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Students receiving a degree in Paper Science & Engineering gain access to variety of engineering and related jobs, primarily in the paper industry but also in other chemical process industries. Students receiving dual degrees in Paper Science & Engineering and Chemical Engineering will find themselves pursued by both companies in the paper industry and other companies that value the combination of a very theoretical degree and a very applied degree.

What Would I Do?

Manufacturing – most graduates with PSE or PSE/CHE degrees will get jobs in the manufacturing sector, working at a particular company site that makes a certain product. Students with an engineering orientation tend to find this type of work to be satisfying and stimulating, because of its hands-on nature and the ability to quickly see the results of a contribution. Process Engineers focus on improving the productivity and reliability of the process, while reducing costs and improving quality. They work daily with the process, in a very hands-on way. Project Engineers help to design new processes and equipment that can make a step change in the operation. They work with equipment and technology vendors, come up with proposed designs, calculate total costs, and submit project packages to management for approval.

Management – some graduates will be attracted to the management side of manufacturing. They usually start out as process or project engineers, but then they are promoted to supervisor, coordinator, or area management roles. Students on management track can end up in high-level, highly-paid positions such as mill manager, division manager, vice-president, president, or CEO. Many alumni of the PSE program have ended up in these types of positions.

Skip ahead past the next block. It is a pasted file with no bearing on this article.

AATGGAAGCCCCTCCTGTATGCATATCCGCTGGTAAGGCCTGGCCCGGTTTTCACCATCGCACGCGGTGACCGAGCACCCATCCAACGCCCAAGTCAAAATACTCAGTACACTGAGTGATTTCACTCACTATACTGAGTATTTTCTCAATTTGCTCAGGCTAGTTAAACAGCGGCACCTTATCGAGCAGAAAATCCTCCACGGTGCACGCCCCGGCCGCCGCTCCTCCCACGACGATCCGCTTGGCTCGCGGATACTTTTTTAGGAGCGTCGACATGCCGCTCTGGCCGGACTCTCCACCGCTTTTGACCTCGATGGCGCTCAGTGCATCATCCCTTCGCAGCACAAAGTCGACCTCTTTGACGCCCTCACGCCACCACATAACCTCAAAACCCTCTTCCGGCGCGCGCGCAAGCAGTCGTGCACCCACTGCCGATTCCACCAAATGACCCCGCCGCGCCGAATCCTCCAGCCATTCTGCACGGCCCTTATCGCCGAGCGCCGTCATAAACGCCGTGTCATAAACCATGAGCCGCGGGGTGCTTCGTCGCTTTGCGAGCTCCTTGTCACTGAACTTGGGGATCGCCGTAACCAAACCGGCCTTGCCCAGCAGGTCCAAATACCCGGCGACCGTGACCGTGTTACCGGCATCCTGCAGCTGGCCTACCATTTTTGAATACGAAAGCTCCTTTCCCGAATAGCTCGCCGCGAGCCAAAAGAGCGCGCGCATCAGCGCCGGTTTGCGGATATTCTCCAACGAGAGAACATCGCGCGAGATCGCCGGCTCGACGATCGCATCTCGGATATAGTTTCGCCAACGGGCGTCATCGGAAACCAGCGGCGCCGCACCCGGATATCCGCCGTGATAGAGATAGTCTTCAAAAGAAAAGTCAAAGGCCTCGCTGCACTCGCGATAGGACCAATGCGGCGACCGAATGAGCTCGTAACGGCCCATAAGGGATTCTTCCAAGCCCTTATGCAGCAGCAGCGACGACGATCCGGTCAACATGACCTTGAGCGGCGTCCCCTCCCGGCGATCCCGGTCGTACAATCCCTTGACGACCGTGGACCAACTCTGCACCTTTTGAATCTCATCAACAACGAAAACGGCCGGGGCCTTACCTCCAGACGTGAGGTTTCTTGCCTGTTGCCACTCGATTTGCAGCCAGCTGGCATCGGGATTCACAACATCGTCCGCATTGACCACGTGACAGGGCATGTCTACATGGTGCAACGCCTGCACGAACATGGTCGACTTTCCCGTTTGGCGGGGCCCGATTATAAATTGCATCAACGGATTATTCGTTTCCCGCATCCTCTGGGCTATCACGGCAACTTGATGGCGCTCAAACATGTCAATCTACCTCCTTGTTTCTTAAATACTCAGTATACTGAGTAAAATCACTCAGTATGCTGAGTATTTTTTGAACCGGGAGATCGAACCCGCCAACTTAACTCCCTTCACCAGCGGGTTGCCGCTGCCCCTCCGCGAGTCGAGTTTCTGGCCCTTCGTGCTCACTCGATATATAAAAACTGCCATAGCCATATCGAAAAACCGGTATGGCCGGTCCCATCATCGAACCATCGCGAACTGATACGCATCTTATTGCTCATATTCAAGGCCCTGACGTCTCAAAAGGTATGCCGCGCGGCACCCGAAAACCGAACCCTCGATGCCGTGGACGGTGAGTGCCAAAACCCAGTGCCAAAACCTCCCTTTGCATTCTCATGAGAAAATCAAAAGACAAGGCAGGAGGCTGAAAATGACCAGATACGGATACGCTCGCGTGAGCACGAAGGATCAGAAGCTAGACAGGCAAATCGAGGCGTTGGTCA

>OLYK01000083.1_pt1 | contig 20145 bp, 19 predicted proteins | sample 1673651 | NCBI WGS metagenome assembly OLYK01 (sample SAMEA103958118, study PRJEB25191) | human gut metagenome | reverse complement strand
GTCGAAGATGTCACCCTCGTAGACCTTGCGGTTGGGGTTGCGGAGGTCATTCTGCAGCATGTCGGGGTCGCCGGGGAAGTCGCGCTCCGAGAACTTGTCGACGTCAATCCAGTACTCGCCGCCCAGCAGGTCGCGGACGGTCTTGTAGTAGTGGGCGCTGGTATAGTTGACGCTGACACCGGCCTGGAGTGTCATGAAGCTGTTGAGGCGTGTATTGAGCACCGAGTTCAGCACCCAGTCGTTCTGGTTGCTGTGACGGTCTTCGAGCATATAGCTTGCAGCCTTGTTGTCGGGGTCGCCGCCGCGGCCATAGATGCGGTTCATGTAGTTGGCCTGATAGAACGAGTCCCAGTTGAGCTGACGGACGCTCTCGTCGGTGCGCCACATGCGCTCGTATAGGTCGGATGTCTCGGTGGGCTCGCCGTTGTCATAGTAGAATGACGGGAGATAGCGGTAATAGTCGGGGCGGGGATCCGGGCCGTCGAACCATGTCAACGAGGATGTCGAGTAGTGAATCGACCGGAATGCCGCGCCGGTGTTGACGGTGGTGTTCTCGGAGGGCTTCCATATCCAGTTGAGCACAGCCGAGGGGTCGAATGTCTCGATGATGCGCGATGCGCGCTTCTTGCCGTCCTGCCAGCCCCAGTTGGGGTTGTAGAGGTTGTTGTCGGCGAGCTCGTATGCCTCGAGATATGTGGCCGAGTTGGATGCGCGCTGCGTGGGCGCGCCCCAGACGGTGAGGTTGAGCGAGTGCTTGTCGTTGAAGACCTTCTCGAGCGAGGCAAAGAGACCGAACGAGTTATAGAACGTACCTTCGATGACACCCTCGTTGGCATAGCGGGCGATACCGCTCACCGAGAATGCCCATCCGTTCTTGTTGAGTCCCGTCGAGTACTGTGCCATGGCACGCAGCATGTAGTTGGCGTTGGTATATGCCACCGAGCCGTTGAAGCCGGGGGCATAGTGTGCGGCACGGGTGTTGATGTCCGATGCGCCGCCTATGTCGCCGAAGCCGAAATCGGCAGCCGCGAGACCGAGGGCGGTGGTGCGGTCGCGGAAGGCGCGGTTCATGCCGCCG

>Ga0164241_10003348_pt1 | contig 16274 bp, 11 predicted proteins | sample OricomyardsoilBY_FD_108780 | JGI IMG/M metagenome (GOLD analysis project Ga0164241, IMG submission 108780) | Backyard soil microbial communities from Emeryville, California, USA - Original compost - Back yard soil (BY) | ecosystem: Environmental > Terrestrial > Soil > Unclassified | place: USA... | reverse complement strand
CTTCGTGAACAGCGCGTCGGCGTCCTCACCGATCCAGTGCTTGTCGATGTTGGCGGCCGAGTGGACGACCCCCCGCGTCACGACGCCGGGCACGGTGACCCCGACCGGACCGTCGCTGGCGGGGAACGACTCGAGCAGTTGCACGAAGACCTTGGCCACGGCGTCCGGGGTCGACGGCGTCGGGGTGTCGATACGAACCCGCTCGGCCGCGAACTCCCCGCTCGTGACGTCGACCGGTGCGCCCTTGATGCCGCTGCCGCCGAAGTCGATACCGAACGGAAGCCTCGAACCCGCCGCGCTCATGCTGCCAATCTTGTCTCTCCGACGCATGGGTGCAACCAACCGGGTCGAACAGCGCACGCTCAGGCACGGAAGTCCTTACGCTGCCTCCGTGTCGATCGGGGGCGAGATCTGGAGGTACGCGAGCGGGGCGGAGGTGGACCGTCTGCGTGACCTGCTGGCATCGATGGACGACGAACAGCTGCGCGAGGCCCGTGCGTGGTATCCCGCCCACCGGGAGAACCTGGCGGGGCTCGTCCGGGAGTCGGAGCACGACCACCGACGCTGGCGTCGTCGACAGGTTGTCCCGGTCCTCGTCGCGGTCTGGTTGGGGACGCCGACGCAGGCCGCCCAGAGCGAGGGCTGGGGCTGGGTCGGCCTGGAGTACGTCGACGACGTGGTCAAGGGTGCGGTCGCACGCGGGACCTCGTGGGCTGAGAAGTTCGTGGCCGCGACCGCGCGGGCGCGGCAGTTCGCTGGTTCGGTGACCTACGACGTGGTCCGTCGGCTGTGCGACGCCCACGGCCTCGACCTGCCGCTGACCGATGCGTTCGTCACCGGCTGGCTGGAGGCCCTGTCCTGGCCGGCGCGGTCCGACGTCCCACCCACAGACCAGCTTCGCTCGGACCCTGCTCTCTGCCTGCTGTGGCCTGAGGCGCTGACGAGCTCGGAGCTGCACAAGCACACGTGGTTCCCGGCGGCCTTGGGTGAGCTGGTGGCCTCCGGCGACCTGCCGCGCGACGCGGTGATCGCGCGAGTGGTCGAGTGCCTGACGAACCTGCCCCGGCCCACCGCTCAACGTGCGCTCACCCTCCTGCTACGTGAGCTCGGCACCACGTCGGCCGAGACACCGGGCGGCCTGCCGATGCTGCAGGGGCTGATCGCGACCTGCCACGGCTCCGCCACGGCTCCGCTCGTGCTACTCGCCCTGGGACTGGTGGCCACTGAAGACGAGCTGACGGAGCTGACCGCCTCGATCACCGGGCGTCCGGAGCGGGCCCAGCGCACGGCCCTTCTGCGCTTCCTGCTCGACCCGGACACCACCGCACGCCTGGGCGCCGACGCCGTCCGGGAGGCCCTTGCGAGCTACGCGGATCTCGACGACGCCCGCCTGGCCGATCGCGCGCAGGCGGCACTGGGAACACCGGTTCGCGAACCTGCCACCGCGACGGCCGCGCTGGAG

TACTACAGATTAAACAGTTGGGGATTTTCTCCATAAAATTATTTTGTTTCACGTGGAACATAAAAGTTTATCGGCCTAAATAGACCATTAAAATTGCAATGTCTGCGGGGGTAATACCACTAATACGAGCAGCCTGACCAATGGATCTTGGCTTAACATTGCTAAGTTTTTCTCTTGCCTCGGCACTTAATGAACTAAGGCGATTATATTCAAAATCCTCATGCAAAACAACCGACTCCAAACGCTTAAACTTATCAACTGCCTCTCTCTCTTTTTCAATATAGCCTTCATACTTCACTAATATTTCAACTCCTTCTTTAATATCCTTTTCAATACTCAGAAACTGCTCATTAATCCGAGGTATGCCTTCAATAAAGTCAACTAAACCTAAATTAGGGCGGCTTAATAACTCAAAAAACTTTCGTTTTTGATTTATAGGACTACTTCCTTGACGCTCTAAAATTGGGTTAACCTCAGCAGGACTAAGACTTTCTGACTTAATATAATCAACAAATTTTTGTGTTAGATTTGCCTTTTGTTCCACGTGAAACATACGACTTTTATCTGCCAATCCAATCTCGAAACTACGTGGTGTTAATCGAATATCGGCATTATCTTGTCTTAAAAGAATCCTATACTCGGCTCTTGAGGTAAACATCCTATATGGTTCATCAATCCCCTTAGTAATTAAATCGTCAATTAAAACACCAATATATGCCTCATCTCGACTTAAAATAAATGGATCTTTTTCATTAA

Technical Support – graduates who go into these types of jobs are a bit less involved in day-to-day manufacturing operations. Instead, they are responsible for providing technical assistance to one or more sites and supplying sampling, testing, analysis, and strategies for improvement. Sometimes, these jobs are located at central corporate sites. Such jobs are attractive to students who do not like to be limited to one location and to students who like the more technical aspects of pulp and paper manufacture.

Suppliers – each year, a good number of PSE graduates go to work for companies that supply chemicals, equipment, and technology to the paper industry. In the “old days,” these employees were actively involved in the sales of these items. With the advent of corporate-level contracts, however, supplier representatives are more focused on trials of new products and ensuring that the implementation of the products is being done in an optimal fashion. Some students who get these types of jobs live in a central location (usually a more metropolitan area) and travel to support a number of sites. Others, however, actually work at a single manufacturing site, serving as the “live-in” support person for the company’s products. These types of jobs appeal to students who like travel and the thought of working in multiple locations.

Consulting – some students will go to work for companies that supply engineering, design, financial, or other consulting services to the paper industry. Examples of such companies are Jacobs Engineering, BE&K Engineering, and Accenture. Advantages of these types of jobs are the opportunity to work with multiple paper companies and the ability to live in a more metropolitan area.